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Research Article
Issue Date: November 09, 2015
Published Online: November 09, 2015
Updated: January 01, 2020
Occupational Therapists’ Opinions of Two Pediatric Constraint-Induced Movement Therapy Protocols
Author Affiliations
  • Emily Christman, MOT, OTR/L; Kaitlin McAllister, MOT, OTR/L; Katie Claar, MOT, OTR/L; and Samantha Kaufman, MOT, OTR/L, were Students, Department of Occupational Therapy, Xavier University, Cincinnati, OH, at the time of the study
  • Emily Christman, MOT, OTR/L; Kaitlin McAllister, MOT, OTR/L; Katie Claar, MOT, OTR/L; and Samantha Kaufman, MOT, OTR/L, were Students, Department of Occupational Therapy, Xavier University, Cincinnati, OH, at the time of the study
  • Emily Christman, MOT, OTR/L; Kaitlin McAllister, MOT, OTR/L; Katie Claar, MOT, OTR/L; and Samantha Kaufman, MOT, OTR/L, were Students, Department of Occupational Therapy, Xavier University, Cincinnati, OH, at the time of the study
  • Emily Christman, MOT, OTR/L; Kaitlin McAllister, MOT, OTR/L; Katie Claar, MOT, OTR/L; and Samantha Kaufman, MOT, OTR/L, were Students, Department of Occupational Therapy, Xavier University, Cincinnati, OH, at the time of the study
  • Stephen J. Page, PhD, MS, OTR/L, FAHA, FACRM, is Associate Professor, Division of Occupational Therapy, and Director of the B.R.A.I.N. Laboratory (Better Rehabilitation and Assessment for Improved Neuro-recovery), The Ohio State University Medical Center, Columbus; Stephen.Page@osumc.edu
Article Information
Pediatric Evaluation and Intervention / Professional Issues
Research Article   |   November 09, 2015
Occupational Therapists’ Opinions of Two Pediatric Constraint-Induced Movement Therapy Protocols
American Journal of Occupational Therapy, November 2015, Vol. 69, 6906180020. https://doi.org/10.5014/ajot.2015.019042
American Journal of Occupational Therapy, November 2015, Vol. 69, 6906180020. https://doi.org/10.5014/ajot.2015.019042
Abstract

OBJECTIVE. We sought to determine occupational therapists’ opinions of two pediatric constraint-induced movement therapy (pCIMT) protocols.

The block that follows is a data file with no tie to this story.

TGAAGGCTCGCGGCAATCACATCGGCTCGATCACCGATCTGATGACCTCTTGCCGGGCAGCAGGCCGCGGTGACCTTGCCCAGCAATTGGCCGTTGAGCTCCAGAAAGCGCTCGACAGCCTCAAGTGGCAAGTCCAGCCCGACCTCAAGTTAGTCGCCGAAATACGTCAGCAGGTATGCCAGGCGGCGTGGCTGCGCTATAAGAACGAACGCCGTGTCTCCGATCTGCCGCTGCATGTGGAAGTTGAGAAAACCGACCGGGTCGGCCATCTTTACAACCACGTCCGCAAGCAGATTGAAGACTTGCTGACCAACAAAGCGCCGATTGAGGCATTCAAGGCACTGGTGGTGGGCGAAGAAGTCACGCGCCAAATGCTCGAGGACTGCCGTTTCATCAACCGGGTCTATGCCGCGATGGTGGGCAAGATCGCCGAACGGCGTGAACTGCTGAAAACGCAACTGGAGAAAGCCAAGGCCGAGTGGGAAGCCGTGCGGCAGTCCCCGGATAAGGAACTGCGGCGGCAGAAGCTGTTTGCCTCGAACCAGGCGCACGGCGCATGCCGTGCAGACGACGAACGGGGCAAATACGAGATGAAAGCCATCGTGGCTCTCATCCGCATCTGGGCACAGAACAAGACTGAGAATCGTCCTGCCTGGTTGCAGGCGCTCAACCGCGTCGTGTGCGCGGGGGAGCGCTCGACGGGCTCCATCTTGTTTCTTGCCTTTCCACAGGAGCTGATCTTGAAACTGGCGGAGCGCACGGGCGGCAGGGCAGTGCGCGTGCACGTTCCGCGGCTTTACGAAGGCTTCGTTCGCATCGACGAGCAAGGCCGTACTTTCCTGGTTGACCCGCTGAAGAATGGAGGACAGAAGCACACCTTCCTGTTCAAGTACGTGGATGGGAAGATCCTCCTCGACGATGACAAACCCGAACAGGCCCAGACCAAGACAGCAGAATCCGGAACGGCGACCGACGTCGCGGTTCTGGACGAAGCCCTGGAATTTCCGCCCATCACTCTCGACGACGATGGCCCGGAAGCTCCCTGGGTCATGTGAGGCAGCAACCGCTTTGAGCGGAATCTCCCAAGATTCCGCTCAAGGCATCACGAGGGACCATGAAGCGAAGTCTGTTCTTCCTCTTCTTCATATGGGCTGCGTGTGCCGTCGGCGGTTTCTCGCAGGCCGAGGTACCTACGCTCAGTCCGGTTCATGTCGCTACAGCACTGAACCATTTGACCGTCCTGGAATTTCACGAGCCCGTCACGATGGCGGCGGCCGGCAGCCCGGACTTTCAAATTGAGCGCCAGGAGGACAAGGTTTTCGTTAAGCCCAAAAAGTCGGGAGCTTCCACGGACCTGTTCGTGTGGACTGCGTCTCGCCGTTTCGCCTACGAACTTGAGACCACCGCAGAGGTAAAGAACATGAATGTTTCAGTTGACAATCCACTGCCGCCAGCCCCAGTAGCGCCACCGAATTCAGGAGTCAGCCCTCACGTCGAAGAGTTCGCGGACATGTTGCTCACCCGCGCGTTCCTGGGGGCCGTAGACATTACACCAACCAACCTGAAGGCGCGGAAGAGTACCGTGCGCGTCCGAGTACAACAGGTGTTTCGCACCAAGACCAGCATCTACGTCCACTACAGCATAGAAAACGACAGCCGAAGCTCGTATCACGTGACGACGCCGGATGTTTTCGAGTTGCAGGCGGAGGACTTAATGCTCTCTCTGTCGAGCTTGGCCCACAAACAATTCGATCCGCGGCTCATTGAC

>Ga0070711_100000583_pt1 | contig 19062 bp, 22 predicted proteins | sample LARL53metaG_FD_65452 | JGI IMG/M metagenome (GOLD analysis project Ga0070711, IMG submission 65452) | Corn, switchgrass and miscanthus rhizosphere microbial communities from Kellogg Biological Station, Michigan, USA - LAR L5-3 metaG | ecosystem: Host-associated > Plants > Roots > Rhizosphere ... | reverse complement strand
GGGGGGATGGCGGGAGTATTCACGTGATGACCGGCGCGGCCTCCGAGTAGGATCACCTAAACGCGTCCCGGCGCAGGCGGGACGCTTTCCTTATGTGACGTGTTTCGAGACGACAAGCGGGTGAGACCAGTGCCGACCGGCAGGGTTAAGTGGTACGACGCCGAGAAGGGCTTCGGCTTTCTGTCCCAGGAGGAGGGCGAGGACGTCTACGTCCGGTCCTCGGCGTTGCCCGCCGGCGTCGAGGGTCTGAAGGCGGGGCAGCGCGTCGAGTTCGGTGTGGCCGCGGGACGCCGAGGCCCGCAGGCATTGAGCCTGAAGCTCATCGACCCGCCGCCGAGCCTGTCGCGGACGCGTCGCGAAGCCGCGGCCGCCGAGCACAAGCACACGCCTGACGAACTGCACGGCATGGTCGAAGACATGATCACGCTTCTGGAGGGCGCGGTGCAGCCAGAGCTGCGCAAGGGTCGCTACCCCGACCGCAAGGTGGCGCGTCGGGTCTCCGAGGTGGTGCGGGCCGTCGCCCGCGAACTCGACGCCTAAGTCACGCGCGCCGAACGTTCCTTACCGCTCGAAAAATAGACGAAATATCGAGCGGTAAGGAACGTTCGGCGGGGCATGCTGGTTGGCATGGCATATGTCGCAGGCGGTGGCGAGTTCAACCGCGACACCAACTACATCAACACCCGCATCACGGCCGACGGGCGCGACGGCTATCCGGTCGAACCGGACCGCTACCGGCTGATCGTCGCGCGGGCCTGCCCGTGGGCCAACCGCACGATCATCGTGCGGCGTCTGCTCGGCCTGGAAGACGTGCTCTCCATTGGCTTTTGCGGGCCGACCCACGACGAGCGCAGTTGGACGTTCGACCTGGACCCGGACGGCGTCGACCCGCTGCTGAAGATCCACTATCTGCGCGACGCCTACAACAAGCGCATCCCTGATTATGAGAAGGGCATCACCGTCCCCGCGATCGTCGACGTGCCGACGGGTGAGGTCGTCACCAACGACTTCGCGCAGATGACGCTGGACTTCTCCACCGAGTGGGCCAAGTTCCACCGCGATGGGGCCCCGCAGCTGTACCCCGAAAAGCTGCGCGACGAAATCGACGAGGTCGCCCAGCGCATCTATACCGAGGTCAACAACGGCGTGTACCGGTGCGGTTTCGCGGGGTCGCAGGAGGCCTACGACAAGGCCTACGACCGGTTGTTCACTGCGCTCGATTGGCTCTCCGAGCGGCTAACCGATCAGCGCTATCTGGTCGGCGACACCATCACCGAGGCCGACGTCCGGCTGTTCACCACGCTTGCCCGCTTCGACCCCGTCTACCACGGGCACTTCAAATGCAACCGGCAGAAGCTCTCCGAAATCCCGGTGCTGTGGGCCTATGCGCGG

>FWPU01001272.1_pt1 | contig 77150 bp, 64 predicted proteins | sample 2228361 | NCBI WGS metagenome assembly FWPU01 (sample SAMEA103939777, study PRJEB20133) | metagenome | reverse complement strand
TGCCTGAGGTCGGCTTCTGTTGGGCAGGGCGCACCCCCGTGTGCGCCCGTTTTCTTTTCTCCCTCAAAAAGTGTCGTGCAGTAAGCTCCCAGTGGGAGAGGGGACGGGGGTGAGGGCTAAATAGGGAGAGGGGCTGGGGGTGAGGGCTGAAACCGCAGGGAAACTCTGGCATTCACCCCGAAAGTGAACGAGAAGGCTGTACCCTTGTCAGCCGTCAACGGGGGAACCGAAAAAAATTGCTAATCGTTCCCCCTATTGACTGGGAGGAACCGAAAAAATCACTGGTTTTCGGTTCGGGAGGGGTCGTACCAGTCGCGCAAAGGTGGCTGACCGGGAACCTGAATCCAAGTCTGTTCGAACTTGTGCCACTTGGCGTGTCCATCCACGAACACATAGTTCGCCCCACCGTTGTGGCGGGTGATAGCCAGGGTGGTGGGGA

METHOD. A total of 272 therapists in pediatric rehabilitation clinics completed an electronic survey to determine their opinions of two published pCIMT protocols. In Protocol A, restraint is worn 24 hr/day on the nonparetic upper extremity (UE), and in-clinic, therapist-supervised practice sessions occur 7 days/wk for 6 hr/day over 3 wk. In Protocol B, restraint is worn 2 hr/day on the nonparetic UE, and in-clinic, therapist-supervised practice sessions occur 1 day/wk for 2 hr/day over 8 wk.

RESULTS. The majority of participants reported moderate to high concerns about every facet of Protocol A. Conversely, >50% of participants reported low or no concerns about five of seven facets of Protocol B.

CONCLUSION. This study adds to a growing body of evidence suggesting that therapists strongly prefer low-duration pCIMT protocols.

Constraint-induced movement therapy (CIMT) is a high-duration, 2- to 3-wk intervention targeting the paretic upper extremity (UE). During CIMT, paretic UE use is encouraged through restriction of the nonparetic UE using two primary strategies: (1) Distributed protocols consist of supervised paretic UE therapy sessions lasting up to 6 hr per weekday for 2 to 3 wk, and (2) traditional protocols involve forced paretic UE use during most waking hours over 2 to 3 wk. CIMT using these strategies has been shown to increase paretic UE use and movement in adults (Wolf et al., 2006) and children (Taub, Ramey, DeLuca, & Echols, 2004).